Robert Ham is a journalist and critic based in Portland, OR. You can find his work in Rolling Stone, Pitchfork, Paste, Portland Mercury, FACT, and Consequence of Sound. He’s also the creator and host of the podcast One Artist One Album. Follow him on Twitter and visit his website for more of his writing.
Plenty of ink and celluloid has been spilled in an effort to capture the spirit and sounds of the late ‘70s New York music scene. And plenty of those books and films have done a bang up job of bringing us to the sticky floors of CBGBs and Max’s Kansas City. But one of the first attempts to shine a spotlight on this proto-punk universe happened as it was happening. Co-directors Amos Poe and Ivan Kral (himself a bassist in the shock wave-producing Patti Smith Group) paired silent black & white footage of live performances by now iconic artists like Television, Blondie, and Talking Heads with cinema verite glimpses of the streets and bridges of the Big Apple for a gritty, nouvelle vague-inspired clusterfuck of sound and vision.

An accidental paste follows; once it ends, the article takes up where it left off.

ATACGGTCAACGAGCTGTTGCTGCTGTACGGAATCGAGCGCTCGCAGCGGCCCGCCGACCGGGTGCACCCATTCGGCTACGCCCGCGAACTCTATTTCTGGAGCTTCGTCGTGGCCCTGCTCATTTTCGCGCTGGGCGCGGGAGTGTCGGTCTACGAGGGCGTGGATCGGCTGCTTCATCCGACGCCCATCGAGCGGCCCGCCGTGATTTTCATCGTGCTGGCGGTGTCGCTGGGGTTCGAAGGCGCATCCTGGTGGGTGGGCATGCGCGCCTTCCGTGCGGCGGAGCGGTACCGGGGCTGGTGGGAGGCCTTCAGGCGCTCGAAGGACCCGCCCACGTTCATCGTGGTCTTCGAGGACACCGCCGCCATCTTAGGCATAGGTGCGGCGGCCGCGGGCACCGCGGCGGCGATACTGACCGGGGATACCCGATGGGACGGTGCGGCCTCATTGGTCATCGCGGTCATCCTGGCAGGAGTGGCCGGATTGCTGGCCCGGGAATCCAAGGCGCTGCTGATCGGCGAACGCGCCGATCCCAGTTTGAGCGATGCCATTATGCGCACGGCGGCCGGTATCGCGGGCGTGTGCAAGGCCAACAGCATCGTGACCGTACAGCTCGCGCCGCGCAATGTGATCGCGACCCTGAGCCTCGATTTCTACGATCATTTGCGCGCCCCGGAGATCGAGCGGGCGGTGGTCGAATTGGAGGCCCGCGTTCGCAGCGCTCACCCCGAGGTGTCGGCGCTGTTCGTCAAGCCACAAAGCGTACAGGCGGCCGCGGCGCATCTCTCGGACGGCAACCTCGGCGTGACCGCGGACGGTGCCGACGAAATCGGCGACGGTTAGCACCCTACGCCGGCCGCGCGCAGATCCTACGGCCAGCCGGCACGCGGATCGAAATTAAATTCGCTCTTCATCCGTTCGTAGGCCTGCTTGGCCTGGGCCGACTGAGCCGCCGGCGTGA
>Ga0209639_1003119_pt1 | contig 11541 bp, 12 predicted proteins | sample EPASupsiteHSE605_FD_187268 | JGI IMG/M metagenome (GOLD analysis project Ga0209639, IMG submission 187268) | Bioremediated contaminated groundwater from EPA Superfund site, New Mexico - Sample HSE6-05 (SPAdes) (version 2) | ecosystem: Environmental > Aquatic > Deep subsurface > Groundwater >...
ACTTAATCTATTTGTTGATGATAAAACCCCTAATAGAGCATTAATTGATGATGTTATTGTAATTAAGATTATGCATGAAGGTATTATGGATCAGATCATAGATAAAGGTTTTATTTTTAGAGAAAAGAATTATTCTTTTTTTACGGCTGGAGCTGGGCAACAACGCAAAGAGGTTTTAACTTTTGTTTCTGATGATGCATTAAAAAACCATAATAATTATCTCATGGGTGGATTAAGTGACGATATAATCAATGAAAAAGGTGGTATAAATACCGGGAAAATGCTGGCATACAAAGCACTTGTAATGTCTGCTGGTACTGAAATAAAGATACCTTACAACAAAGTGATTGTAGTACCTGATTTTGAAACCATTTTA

One of the stranger entries in the filmography of this venerated Italian director, not only due to its odd casting choices (Donald Sutherland takes on the titular role, and an appearance by Doris Wishman favorite Chesty Morgan that landed on the cutting room floor) but also the film’s surreal, dreamlike nature. You won’t find much that is titillating in this story of the much-ballyhooed lover. The tale is, by turns, tragic, bawdily comedic, and unapologetically critical of Casanova’s lustful ways. The attraction to this film is in its baldly fabricated sets and lovely little touches like our “hero” floating on a black sea made of plastic sheeting.